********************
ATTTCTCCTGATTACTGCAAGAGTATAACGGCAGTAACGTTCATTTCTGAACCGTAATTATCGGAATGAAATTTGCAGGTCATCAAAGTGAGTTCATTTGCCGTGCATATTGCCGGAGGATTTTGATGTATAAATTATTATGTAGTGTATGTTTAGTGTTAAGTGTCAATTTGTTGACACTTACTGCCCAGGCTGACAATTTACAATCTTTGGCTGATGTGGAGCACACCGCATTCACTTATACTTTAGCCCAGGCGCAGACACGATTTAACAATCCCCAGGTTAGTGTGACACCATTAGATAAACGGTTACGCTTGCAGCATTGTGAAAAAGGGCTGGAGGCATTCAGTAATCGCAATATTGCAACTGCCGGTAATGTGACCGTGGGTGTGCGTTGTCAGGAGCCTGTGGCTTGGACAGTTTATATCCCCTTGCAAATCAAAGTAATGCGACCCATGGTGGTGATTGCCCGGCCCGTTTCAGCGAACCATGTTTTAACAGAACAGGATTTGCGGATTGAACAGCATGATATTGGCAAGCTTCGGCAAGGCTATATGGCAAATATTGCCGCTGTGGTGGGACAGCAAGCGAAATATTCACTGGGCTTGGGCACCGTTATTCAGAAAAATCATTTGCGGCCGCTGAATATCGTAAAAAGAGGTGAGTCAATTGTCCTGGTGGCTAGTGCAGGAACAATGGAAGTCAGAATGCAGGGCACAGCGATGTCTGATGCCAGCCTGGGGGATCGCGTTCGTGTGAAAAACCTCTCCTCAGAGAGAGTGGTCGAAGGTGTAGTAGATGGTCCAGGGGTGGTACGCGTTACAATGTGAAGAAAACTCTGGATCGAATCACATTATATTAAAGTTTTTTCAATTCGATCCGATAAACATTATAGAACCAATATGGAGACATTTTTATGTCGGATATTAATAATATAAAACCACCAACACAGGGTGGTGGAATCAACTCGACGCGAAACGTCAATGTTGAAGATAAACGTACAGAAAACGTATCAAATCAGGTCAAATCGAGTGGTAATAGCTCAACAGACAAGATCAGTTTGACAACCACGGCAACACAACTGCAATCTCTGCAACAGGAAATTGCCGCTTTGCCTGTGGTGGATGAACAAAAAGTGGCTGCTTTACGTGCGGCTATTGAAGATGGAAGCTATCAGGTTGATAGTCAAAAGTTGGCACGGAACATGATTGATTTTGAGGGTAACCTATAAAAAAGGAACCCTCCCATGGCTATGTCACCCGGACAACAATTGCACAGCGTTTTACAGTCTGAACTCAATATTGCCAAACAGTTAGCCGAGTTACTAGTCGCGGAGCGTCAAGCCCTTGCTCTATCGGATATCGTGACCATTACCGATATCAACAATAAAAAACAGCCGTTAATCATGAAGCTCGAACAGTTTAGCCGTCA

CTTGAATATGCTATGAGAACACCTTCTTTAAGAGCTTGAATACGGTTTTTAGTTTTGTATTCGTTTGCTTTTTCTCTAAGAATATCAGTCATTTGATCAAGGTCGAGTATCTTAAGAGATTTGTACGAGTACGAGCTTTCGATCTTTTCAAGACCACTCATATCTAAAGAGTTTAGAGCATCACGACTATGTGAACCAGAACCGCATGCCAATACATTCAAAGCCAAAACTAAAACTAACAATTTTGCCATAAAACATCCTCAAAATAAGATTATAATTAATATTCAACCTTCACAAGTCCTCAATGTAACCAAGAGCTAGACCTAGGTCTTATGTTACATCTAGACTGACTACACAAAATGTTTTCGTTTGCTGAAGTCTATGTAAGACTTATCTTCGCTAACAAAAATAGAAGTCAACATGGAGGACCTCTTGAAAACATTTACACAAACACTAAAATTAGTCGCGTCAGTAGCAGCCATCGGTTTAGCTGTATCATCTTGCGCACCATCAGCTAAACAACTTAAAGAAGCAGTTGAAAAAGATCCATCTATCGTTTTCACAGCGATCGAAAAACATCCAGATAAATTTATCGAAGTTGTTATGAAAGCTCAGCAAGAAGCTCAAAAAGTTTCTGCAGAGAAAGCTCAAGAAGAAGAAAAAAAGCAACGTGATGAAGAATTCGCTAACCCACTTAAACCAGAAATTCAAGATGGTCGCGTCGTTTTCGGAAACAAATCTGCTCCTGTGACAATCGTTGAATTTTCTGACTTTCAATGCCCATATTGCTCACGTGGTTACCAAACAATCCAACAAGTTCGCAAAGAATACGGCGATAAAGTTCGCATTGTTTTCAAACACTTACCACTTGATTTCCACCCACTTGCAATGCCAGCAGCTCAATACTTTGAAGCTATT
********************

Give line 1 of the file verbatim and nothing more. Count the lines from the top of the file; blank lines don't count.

ATTTCTCCTGATTACTGCAAGAGTATAACGGCAGTAACGTTCATTTCTGAACCGTAATTATCGGAATGAAATTTGCAGGTCATCAAAGTGAGTTCATTTGCCGTGCATATTGCCGGAGGATTTTGATGTATAAATTATTATGTAGTGTATGTTTAGTGTTAAGTGTCAATTTGTTGACACTTACTGCCCAGGCTGACAATTTACAATCTTTGGCTGATGTGGAGCACACCGCATTCACTTATACTTTAGCCCAGGCGCAGACACGATTTAACAATCCCCAGGTTAGTGTGACACCATTAGATAAACGGTTACGCTTGCAGCATTGTGAAAAAGGGCTGGAGGCATTCAGTAATCGCAATATTGCAACTGCCGGTAATGTGACCGTGGGTGTGCGTTGTCAGGAGCCTGTGGCTTGGACAGTTTATATCCCCTTGCAAATCAAAGTAATGCGACCCATGGTGGTGATTGCCCGGCCCGTTTCAGCGAACCATGTTTTAACAGAACAGGATTTGCGGATTGAACAGCATGATATTGGCAAGCTTCGGCAAGGCTATATGGCAAATATTGCCGCTGTGGTGGGACAGCAAGCGAAATATTCACTGGGCTTGGGCACCGTTATTCAGAAAAATCATTTGCGGCCGCTGAATATCGTAAAAAGAGGTGAGTCAATTGTCCTGGTGGCTAGTGCAGGAACAATGGAAGTCAGAATGCAGGGCACAGCGATGTCTGATGCCAGCCTGGGGGATCGCGTTCGTGTGAAAAACCTCTCCTCAGAGAGAGTGGTCGAAGGTGTAGTAGATGGTCCAGGGGTGGTACGCGTTACAATGTGAAGAAAACTCTGGATCGAATCACATTATATTAAAGTTTTTTCAATTCGATCCGATAAACATTATAGAACCAATATGGAGACATTTTTATGTCGGATATTAATAATATAAAACCACCAACACAGGGTGGTGGAATCAACTCGACGCGAAACGTCAATGTTGAAGATAAACGTACAGAAAACGTATCAAATCAGGTCAAATCGAGTGGTAATAGCTCAACAGACAAGATCAGTTTGACAACCACGGCAACACAACTGCAATCTCTGCAACAGGAAATTGCCGCTTTGCCTGTGGTGGATGAACAAAAAGTGGCTGCTTTACGTGCGGCTATTGAAGATGGAAGCTATCAGGTTGATAGTCAAAAGTTGGCACGGAACATGATTGATTTTGAGGGTAACCTATAAAAAAGGAACCCTCCCATGGCTATGTCACCCGGACAACAATTGCACAGCGTTTTACAGTCTGAACTCAATATTGCCAAACAGTTAGCCGAGTTACTAGTCGCGGAGCGTCAAGCCCTTGCTCTATCGGATATCGTGACCATTACCGATATCAACAATAAAAAACAGCCGTTAATCATGAAGCTCGAACAGTTTAGCCGTCA